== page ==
Guest post: Peat bogs are carbon sinks

Originally a comment by Enzyme on One’s estates.

Campaigners have said much of this land lies on peat bogs, which should be allowed to grow wild to sequester carbon instead of being used for grouse shooting.

OK, but this is important, and it perhaps does undermine some of the point about tree-cover. I’ve no love for grouse-moors, and many grouse moors are close to peat areas: anyone who’s been to the Peak District can attest that there’ll be grouse-butts in one place, and a couple of hundred metres away you’re up to your thighs in peat.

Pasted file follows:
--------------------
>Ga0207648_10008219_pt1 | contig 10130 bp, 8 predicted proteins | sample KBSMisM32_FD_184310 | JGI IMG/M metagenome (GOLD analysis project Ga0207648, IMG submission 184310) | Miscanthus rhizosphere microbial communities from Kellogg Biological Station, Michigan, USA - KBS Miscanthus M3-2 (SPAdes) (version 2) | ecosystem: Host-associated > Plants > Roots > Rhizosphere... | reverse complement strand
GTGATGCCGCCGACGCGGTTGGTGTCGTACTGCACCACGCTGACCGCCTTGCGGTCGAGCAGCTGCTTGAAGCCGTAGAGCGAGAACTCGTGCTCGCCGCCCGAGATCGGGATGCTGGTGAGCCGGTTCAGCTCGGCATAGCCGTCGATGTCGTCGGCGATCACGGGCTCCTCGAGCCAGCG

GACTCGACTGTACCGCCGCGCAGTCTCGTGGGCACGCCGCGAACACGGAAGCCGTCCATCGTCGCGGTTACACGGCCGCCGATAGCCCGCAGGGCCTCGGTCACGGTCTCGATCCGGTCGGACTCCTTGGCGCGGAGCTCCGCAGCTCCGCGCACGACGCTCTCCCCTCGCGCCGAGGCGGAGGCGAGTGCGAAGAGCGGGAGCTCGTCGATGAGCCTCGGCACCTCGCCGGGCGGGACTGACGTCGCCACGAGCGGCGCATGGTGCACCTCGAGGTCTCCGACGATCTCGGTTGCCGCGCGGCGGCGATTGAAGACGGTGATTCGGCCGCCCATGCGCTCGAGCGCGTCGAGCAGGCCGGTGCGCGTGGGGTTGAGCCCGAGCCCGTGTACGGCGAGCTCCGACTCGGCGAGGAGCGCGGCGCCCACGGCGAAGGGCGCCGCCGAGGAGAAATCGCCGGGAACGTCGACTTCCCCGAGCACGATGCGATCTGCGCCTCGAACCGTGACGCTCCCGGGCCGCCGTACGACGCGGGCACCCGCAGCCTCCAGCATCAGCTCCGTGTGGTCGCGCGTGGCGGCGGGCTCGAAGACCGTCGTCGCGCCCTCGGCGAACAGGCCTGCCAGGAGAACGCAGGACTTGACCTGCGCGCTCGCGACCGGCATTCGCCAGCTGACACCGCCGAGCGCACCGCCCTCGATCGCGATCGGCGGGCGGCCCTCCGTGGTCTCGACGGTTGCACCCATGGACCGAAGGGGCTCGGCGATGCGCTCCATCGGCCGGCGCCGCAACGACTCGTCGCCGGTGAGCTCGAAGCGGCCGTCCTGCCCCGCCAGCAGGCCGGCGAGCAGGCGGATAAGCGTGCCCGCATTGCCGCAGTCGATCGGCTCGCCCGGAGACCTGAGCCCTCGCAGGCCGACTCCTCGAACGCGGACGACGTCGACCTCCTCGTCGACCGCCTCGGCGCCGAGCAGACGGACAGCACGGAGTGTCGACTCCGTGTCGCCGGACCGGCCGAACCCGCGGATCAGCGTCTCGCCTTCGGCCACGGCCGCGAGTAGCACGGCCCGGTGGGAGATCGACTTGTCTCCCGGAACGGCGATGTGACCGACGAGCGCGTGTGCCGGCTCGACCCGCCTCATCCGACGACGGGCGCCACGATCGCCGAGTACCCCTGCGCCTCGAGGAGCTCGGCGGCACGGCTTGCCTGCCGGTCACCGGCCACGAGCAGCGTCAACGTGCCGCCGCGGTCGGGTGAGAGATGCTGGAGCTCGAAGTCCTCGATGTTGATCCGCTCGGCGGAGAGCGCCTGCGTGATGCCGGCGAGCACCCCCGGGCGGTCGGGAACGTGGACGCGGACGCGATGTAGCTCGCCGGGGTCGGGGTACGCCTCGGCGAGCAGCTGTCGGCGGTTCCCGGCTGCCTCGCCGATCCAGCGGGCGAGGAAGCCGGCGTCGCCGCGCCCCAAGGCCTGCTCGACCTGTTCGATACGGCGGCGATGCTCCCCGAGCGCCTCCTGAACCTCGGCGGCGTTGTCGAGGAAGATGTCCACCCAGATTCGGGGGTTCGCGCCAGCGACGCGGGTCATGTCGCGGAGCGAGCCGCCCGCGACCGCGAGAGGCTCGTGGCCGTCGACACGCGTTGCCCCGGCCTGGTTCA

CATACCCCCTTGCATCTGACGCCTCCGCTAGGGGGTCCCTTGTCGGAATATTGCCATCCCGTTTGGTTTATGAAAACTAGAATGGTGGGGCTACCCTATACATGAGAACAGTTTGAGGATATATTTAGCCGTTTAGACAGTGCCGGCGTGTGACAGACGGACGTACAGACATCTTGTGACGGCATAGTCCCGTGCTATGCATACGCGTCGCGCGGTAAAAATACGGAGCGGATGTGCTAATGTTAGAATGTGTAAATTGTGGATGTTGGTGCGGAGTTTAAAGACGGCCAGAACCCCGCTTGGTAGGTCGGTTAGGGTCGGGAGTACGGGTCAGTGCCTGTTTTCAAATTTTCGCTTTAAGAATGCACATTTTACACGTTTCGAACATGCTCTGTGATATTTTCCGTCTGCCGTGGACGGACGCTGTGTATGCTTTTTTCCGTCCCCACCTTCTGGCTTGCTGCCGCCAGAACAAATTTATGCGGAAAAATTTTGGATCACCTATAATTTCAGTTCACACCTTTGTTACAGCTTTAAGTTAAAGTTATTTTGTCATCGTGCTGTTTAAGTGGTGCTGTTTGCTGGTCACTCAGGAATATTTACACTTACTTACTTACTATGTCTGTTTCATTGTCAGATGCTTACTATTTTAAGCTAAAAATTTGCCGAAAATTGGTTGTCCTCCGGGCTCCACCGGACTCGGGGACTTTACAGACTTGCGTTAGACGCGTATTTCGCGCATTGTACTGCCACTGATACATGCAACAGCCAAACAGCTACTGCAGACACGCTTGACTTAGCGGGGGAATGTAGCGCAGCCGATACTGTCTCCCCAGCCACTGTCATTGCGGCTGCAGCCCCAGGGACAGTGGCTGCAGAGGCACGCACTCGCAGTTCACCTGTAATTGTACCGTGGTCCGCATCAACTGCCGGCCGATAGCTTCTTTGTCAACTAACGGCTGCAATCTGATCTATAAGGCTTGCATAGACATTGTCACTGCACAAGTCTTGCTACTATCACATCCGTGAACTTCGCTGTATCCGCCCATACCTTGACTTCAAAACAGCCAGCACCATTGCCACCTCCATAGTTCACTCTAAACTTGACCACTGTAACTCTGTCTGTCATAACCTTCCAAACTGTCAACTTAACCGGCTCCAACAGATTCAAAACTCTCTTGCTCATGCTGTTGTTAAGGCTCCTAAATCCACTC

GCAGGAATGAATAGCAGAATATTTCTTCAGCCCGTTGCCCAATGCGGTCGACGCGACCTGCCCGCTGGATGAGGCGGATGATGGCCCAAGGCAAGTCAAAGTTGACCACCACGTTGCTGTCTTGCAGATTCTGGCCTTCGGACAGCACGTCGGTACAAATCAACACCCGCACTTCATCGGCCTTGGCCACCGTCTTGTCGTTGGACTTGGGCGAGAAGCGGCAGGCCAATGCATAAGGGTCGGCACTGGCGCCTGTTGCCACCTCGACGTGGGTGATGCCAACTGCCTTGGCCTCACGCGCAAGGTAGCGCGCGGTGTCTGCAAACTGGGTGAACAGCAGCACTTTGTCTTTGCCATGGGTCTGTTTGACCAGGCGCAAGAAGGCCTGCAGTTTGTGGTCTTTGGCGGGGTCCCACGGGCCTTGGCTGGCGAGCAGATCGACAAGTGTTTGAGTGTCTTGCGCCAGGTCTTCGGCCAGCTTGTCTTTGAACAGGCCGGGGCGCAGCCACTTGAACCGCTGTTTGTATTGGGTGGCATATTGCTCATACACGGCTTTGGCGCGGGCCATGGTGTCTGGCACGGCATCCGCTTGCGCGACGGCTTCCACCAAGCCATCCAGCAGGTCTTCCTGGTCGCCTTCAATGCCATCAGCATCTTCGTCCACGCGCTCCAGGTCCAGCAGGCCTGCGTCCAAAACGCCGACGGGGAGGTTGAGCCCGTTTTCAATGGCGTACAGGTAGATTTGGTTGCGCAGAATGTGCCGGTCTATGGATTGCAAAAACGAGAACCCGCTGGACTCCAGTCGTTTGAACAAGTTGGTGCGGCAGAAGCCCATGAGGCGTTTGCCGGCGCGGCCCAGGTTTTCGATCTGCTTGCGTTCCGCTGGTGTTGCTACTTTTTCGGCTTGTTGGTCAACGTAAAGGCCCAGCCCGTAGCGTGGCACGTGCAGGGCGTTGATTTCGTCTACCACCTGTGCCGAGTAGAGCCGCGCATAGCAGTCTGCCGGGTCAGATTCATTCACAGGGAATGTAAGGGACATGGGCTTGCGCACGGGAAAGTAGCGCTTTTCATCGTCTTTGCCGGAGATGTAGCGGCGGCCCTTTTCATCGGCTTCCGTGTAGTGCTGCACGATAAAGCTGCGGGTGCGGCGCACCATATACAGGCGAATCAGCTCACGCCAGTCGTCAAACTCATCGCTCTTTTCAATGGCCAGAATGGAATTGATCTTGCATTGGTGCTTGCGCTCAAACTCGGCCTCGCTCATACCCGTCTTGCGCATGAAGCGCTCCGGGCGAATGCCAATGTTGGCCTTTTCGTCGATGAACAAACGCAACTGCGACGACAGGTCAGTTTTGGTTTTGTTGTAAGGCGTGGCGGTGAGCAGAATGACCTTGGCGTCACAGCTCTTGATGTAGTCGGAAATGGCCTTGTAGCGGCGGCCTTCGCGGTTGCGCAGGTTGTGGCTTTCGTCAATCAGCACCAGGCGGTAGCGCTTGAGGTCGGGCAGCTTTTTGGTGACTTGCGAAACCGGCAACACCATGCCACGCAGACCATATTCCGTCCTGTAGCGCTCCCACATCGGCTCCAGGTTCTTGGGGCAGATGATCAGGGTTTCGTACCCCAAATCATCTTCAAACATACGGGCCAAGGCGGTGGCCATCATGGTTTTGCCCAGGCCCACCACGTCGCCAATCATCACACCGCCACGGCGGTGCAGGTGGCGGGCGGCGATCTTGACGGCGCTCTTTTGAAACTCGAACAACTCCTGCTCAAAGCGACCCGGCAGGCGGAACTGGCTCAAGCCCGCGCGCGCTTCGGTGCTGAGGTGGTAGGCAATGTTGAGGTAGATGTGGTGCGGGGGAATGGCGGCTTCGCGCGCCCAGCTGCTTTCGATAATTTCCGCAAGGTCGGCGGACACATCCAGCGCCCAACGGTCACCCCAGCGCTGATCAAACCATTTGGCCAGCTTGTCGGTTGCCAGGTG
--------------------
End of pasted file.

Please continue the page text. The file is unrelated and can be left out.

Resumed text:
BUT… Peat-bogs are not forest. They are AMAZING carbon sinks. According to the Beeb,

Peatlands cover around 12% of the land in the UK and store an estimated 3 billion tonnes of carbon, equivalent to all the forests in the UK, Germany and France put together.

Granted this, complaining that they have lower-than-average tree cover is to miss the mark. In fact, if they had more tree cover, they’d be worse for the environment: much worse, in fact.

Bluntly, in huge parts of the UK, what you want is scrubby upland moors, some of which will be waterlogged, but some of which won’t – and the not-waterlogged bit is ideal for grouse-shooting.

By all means put an end to that. But pointing out lower-than-average tree cover is environmentally misleading.

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